Target Earnings: Profit Dives 62% on Struggles in Canada and the U.S.

A look at the retailer's latest quarterly results.

Aug 20, 2014 at 10:40AM

Target's (NYSE:TGT) struggles aren't over yet. The retailer today posted earnings results for its fiscal second quarter that provided very little for investors to get excited about.

Profit plummeted, diving more than 60% to $0.37 a share from the year-ago quarter's $0.96 haul. Quarterly revenue ticked higher by a slight 2% to reach $17.4 billion. Both those results were about even with analysts' lowered expectations. The stock fell marginally in early trading.


While a 62% profit dip might seem dramatic, keep in mind that it was telegraphed by the company earlier this month, and was powered by a few charges that shouldn't repeat in future quarters. For example, Target took an $0.11 per-share loss tied to the data breach from last year. That event has cost the company $150 million so far, which should represent the worst of the financial hit. Management said in a press release that they believe Target has now expensed the "vast majority of actual and potential" costs to come from the breach.

Operationally, Target is still wrestling with a very competitive retailing environment in the U.S. Customer traffic was down again, and that dip came despite increased promotions that hurt profitability. Target's comparable-store sales growth was flat, putting it in the same company as other struggling retailers like Wal-Mart (NYSE:WMT), which recently booked zero comp growth for its second quarter. And just as Wal-Mart did a week ago, Target lowered its full-year earnings outlook today. The company now expects to earn $3.20 at the midpoint of guidance, down from the prior goal of $3.75 a share and below Wall Street's forecast of $3.49.

New CEO Brian Cornell also has his work cut out for him with regard to Target's Canadian expansion. That division turned in an 11% comparable-store sales drop along with worsening profitability. All told, Canada's 130 locations cleaved $204 million from Target's bottom line this quarter, which was quite a bit higher than the $170 million loss from the prior-year period. 

Still, there were a few hopeful signs that point to the potential for improving results in the months ahead. Yes, customer traffic levels were down last quarter, but the dip wasn't as bad as in the prior quarter. And the company managed to book a small comparable-store sales gain in the month of July, which appears to be holding on in the August back-to-school shopping boost. An uptick in demand, however slight, would buy Cornell and his team some breathing room as they work to get the business back to consistent growth in the U.S., and toward profitability in Canada.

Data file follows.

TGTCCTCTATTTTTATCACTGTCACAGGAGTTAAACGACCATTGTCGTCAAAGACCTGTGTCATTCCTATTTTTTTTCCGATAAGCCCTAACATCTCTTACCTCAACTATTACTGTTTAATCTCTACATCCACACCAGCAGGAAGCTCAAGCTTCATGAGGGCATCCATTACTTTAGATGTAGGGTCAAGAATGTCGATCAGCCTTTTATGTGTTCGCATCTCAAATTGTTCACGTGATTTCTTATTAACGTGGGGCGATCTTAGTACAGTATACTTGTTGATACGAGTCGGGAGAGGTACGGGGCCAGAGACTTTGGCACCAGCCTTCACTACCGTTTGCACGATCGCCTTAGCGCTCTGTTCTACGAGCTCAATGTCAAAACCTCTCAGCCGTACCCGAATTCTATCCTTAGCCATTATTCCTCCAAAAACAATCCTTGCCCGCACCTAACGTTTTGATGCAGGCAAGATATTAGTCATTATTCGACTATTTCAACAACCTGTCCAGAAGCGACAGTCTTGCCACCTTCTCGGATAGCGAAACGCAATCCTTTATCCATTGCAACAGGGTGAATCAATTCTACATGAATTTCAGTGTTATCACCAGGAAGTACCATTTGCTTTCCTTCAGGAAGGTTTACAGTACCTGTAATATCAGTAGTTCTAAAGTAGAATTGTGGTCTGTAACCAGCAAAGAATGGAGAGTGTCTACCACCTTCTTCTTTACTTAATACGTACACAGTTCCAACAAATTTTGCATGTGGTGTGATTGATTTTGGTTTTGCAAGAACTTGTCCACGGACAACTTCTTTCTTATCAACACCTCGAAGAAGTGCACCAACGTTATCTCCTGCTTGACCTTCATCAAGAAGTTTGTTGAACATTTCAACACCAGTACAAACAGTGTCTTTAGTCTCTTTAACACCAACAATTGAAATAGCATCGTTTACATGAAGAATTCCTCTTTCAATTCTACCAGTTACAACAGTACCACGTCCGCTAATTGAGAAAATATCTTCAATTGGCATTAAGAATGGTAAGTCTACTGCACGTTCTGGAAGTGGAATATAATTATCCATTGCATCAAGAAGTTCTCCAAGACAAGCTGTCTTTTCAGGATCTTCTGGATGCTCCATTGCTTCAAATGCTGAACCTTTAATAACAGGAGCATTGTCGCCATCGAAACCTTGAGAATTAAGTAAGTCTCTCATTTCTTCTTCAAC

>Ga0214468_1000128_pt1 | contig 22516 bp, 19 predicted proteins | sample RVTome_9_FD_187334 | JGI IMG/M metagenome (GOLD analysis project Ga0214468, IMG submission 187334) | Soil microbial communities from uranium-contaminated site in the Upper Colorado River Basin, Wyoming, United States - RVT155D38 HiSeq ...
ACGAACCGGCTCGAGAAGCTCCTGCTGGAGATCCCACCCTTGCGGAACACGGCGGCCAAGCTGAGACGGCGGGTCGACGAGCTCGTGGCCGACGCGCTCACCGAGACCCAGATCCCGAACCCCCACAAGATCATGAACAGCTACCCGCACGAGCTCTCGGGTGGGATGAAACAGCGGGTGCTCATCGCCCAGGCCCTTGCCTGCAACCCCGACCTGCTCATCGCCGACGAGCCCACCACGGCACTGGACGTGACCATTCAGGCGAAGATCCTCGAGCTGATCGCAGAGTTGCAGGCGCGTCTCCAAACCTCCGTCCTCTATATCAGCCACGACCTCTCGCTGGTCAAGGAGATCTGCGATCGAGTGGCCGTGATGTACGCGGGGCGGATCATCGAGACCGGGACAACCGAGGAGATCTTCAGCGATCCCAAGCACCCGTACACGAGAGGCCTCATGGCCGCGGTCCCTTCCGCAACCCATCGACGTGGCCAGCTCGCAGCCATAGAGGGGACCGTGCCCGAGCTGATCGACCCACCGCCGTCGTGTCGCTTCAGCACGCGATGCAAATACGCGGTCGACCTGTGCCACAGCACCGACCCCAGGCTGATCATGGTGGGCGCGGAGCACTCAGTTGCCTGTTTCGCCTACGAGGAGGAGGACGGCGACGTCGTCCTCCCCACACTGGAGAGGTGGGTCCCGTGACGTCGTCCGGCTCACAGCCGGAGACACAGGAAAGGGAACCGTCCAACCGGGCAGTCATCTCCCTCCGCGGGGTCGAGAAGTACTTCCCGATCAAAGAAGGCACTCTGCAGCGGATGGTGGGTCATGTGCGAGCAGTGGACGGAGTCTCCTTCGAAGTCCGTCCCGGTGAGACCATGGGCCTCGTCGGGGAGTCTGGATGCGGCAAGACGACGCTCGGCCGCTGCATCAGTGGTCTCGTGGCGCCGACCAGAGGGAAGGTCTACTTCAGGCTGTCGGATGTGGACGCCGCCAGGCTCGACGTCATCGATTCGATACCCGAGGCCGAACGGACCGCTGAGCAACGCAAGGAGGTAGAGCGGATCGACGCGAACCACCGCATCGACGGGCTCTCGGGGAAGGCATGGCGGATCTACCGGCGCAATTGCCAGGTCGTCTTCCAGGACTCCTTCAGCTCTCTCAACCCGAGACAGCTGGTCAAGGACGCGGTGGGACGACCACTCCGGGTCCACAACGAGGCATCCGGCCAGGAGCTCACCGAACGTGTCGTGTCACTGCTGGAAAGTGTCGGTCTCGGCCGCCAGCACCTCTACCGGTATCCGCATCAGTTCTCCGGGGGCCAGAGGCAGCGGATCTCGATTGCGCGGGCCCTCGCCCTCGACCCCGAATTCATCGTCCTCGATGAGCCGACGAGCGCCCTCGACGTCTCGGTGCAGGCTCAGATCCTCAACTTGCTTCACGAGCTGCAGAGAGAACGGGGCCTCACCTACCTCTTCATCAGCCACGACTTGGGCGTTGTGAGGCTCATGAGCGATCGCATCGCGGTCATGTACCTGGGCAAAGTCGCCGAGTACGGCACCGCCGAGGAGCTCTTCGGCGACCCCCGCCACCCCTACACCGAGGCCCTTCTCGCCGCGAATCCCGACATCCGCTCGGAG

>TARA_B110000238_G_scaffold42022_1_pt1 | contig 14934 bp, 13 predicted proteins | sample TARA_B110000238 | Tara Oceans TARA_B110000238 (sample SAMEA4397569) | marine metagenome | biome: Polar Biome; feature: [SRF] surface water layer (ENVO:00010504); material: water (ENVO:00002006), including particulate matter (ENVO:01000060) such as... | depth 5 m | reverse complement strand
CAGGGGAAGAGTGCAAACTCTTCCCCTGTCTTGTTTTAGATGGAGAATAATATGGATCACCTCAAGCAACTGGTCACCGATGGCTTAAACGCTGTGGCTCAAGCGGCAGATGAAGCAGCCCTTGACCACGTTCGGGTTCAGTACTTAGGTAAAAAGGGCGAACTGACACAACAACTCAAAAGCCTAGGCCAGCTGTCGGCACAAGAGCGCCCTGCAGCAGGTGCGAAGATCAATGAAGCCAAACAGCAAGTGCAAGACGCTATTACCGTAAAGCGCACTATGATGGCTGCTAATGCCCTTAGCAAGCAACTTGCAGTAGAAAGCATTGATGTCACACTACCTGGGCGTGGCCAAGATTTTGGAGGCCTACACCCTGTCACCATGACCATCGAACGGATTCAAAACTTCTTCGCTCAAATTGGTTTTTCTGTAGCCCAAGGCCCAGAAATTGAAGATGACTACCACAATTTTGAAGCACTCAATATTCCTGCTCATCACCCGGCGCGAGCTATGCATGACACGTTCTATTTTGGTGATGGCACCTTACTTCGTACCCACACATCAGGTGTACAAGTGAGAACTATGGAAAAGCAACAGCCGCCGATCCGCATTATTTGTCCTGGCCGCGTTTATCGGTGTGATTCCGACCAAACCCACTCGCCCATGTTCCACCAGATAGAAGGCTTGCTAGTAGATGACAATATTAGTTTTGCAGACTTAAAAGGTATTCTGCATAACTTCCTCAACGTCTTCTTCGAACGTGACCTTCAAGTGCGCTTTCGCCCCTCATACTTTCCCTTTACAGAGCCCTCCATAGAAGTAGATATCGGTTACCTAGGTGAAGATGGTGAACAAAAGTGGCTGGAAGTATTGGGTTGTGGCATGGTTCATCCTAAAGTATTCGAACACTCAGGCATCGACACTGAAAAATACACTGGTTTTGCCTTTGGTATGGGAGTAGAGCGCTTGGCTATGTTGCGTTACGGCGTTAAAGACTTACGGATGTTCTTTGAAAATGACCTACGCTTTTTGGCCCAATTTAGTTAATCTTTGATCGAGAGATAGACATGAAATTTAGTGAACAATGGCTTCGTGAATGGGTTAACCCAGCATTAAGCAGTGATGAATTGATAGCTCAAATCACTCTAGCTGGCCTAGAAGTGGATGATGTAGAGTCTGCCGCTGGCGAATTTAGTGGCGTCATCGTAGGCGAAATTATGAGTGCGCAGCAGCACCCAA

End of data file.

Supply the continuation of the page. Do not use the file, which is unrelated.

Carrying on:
Leaked: Apple's next smart device (warning, it may shock you)
Apple recently recruited a secret-development "dream team" to guarantee its newest smart device was kept hidden from the public for as long as possible. But the secret is out, and some early viewers are claiming its everyday impact could trump the iPod, iPhone, and the iPad. In fact, ABI Research predicts 485 million of this type of device will be sold per year. But one small company makes Apple's gadget possible. And its stock price has nearly unlimited room to run for early in-the-know investors. To be one of them, and see Apple's newest smart gizmo, just click here!

Demitrios Kalogeropoulos has no position in any stocks mentioned. The Motley Fool has no position in any of the stocks mentioned. Try any of our Foolish newsletter services free for 30 days. We Fools may not all hold the same opinions, but we all believe that considering a diverse range of insights makes us better investors. The Motley Fool has a disclosure policy.

1 Key Step to Get Rich

Our mission at The Motley Fool is to help the world invest better. Whether that’s helping people overcome their fear of stocks all the way to offering clear and successful guidance on complicated-sounding options trades, we can help.

Feb 1, 2016 at 4:54PM

To be perfectly clear, this is not a get-rich action that my Foolish colleagues and I came up with. But we wouldn't argue with the approach.

A 2015 Business Insider article titled, "11 websites to bookmark if you want to get rich" rated The Motley Fool as the #1 place online to get smarter about investing.